9 Responses to A Life Lived Well

  1. naokihan says:

    This was a nice post. I enjoyed reading it. I am not anywhere close to being as decorated as you are, but I do have to say that in the end all of that won’t really matter. What really matters is if we lived the life that we can honestly say we would want to live over again. Even if it meant you had to live through all the bad times again. Keep up the good work.


  2. lydia says:

    I know what you mean. Somewhere along the way, I learned how to turn off that drive to constantly be better, faster, stronger (to use a Kanye lyric) in my head, but that didn’t stop the guilt from not achieving.

  3. I felt exhausted when I was reading and especially when I finished your entery.I may have that same bug in me. I’m retired and have no responsibilities but I wake up each morning with my head pounding with all the things I “should do”. Fortunately I married well and my wife constantly attacks my “shoulds” and I learn to replace it with “I would like to”. Sadly I will take the “shoulds” to the grave. I often blame it on my German mother and the Catholic faith that says that we should always strive for “perfection”. Like you, I am woking on this problem. Sometimes I escape into Nature, which is so healing and forgiving.

    • shorelinedre says:

      It’s ironic — you can sense the suffering associated with striving for perfection, then say, “I am working on this problem.” Don’t work too hard, as it is impossible to perfectly eradicate perfectionism!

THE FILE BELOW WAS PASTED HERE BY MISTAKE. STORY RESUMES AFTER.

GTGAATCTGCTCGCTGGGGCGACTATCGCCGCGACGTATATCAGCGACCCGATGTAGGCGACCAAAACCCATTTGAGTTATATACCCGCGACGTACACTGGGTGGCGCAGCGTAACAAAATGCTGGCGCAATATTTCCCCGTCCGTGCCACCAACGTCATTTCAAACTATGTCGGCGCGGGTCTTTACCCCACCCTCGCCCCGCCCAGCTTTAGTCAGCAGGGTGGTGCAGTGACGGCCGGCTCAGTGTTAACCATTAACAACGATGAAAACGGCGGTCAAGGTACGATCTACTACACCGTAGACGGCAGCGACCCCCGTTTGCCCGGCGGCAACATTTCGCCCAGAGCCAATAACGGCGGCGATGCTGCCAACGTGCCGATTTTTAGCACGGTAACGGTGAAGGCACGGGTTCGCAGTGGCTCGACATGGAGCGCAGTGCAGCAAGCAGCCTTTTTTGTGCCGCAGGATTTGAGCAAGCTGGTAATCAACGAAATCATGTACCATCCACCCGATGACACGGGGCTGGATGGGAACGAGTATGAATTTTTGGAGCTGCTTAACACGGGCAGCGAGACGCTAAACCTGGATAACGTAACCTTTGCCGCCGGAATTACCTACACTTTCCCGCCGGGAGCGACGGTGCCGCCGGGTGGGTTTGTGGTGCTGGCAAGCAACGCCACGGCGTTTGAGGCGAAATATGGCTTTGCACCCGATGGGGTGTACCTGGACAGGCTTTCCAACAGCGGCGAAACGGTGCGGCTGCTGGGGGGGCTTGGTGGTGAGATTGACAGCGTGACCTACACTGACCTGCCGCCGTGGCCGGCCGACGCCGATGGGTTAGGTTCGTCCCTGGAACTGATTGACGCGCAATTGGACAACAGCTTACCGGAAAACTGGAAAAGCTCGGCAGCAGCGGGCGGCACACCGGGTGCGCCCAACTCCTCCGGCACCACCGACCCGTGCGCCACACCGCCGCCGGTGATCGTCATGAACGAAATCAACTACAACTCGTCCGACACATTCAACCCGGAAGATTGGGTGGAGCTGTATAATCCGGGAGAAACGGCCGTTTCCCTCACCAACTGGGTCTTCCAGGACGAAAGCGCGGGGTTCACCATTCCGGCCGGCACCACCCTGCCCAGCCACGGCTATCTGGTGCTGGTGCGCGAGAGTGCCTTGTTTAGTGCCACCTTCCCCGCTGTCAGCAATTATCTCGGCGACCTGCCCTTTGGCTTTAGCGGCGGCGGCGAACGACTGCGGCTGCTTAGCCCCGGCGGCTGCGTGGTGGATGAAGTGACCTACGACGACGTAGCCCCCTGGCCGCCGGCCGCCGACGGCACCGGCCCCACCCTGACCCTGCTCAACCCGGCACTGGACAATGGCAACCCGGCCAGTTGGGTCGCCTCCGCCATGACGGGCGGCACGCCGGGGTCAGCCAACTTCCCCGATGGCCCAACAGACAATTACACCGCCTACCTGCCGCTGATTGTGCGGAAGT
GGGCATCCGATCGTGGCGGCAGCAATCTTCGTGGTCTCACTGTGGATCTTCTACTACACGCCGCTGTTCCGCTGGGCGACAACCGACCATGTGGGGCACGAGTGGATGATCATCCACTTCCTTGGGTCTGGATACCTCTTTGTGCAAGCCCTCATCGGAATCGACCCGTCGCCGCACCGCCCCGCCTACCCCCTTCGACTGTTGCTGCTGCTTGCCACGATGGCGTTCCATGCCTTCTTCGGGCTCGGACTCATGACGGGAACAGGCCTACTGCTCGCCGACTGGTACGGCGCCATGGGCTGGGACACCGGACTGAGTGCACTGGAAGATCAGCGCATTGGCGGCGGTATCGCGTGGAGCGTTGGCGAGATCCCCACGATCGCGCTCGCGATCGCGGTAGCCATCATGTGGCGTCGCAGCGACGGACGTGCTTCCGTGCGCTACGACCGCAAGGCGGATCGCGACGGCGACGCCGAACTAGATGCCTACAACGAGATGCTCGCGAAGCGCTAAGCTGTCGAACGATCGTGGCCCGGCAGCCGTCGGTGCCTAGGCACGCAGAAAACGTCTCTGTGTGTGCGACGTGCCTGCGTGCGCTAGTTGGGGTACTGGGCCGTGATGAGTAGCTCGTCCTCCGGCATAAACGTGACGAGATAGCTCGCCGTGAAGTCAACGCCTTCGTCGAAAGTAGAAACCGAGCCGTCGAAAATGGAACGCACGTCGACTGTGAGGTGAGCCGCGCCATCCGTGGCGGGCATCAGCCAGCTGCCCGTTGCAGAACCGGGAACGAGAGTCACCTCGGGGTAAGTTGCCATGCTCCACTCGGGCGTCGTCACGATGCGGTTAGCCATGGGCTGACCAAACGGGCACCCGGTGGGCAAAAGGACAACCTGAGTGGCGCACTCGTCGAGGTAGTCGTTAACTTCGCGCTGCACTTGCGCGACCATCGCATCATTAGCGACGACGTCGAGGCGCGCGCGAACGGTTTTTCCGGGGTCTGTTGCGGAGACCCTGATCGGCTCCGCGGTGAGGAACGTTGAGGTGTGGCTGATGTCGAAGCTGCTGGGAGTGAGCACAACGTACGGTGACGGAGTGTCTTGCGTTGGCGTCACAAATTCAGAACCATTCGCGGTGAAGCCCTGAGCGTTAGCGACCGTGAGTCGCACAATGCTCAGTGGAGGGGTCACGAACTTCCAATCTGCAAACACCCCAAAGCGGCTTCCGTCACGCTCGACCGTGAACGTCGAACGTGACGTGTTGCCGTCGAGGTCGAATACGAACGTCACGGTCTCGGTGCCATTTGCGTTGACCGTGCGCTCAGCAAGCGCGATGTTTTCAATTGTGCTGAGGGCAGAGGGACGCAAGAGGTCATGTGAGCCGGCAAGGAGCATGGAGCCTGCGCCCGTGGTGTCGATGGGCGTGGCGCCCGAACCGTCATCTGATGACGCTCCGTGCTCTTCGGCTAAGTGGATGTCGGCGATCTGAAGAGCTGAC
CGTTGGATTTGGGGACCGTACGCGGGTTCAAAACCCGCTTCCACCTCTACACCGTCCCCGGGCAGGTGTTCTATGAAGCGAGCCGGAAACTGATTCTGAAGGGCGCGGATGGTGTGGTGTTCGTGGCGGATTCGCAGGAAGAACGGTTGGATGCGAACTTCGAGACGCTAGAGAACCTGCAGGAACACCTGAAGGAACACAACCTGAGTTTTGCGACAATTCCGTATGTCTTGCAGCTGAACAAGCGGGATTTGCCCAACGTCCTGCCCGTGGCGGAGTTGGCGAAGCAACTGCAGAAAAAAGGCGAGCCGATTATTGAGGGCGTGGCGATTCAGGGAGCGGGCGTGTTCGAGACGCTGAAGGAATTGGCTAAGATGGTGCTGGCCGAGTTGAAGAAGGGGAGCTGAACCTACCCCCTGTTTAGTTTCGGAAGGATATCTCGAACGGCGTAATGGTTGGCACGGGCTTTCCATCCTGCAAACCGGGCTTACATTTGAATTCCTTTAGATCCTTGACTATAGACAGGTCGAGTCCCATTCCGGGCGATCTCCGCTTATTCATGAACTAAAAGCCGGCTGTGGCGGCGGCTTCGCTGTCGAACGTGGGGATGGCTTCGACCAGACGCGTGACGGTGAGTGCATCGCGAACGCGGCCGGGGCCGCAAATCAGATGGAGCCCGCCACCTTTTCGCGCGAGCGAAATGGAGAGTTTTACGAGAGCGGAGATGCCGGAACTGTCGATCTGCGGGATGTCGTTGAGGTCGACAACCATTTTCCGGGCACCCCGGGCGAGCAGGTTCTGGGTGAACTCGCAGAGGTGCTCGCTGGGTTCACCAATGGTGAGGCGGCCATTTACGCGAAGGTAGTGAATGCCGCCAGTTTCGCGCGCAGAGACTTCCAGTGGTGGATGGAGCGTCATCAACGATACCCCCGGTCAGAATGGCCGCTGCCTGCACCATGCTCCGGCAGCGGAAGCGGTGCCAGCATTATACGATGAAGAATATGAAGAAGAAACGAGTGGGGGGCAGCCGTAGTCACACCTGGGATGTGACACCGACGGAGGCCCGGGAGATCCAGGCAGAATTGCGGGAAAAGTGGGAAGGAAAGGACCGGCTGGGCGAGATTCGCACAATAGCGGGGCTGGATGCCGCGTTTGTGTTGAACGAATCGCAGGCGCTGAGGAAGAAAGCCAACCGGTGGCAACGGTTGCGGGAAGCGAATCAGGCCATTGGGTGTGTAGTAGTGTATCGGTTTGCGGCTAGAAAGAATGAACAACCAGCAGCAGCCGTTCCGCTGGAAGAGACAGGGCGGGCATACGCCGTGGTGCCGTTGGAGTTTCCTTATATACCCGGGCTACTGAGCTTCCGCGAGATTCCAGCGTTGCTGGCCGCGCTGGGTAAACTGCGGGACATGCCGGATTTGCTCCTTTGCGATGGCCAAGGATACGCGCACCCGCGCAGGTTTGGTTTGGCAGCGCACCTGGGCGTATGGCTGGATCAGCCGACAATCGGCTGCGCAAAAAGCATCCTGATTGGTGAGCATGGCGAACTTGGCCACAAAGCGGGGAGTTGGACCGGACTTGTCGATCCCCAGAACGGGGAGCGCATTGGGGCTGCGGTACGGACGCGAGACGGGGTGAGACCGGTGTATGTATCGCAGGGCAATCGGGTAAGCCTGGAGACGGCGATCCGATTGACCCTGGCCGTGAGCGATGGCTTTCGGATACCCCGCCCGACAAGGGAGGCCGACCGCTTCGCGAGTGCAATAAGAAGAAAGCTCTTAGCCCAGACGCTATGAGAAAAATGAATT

Seriously though, try to just listen to what your mind has to say about what would happen if you were to stop struggling to improve and stop trying to solve these perceived problems within yourself. Then ask if it’s really *true* or just a very convincing *thought*.

      May you be peaceful,

  4. shorelinedre says:

    Cutting Through Spiritual Materialism by Chogyam Trungpa is a book that immediately comes to mind after reading your post. It seems like you may already have an inkling of the concept of spiritual materialism — you say things like “we hurriedly find better pithy and inspirational quotes and clearer places to post them.” You seem to also have a dawning awareness of the futility in this.

    The trance-like feeling of there being something missing or lacking, feeling “caught in a hologram,” — that is the feeling that seems to be driving your actions. But you can’t solve a problem with the same mindset that creates it. You can’t come to a place of wholeness and peace by way of the “good you” struggling to subjugate the “bad you.” You can’t effort your way into peace. Peace comes through releasing the need to fight and win. Peace comes through the cessation of effort and struggle, not through greater amounts of it. The effort and struggle to be peaceful and happy is like a dog chasing it’s own tail — you never get it and it just tires you out.

    Try to ask yourself, gently, if it is possible that there might already be a wholeness to life that you are wrongly perceiving as a problem to get over. And don’t try too hard to find it!

    May you be peaceful,

  5. Elizabeth says:

    Thanks all for your comments. I especially love the line “you can’t effort your way into peace.” In many ways, this is what I know in my mind. But have yet to translate it to my heart and mind and lived life. Onward I suppose. Deep breaths….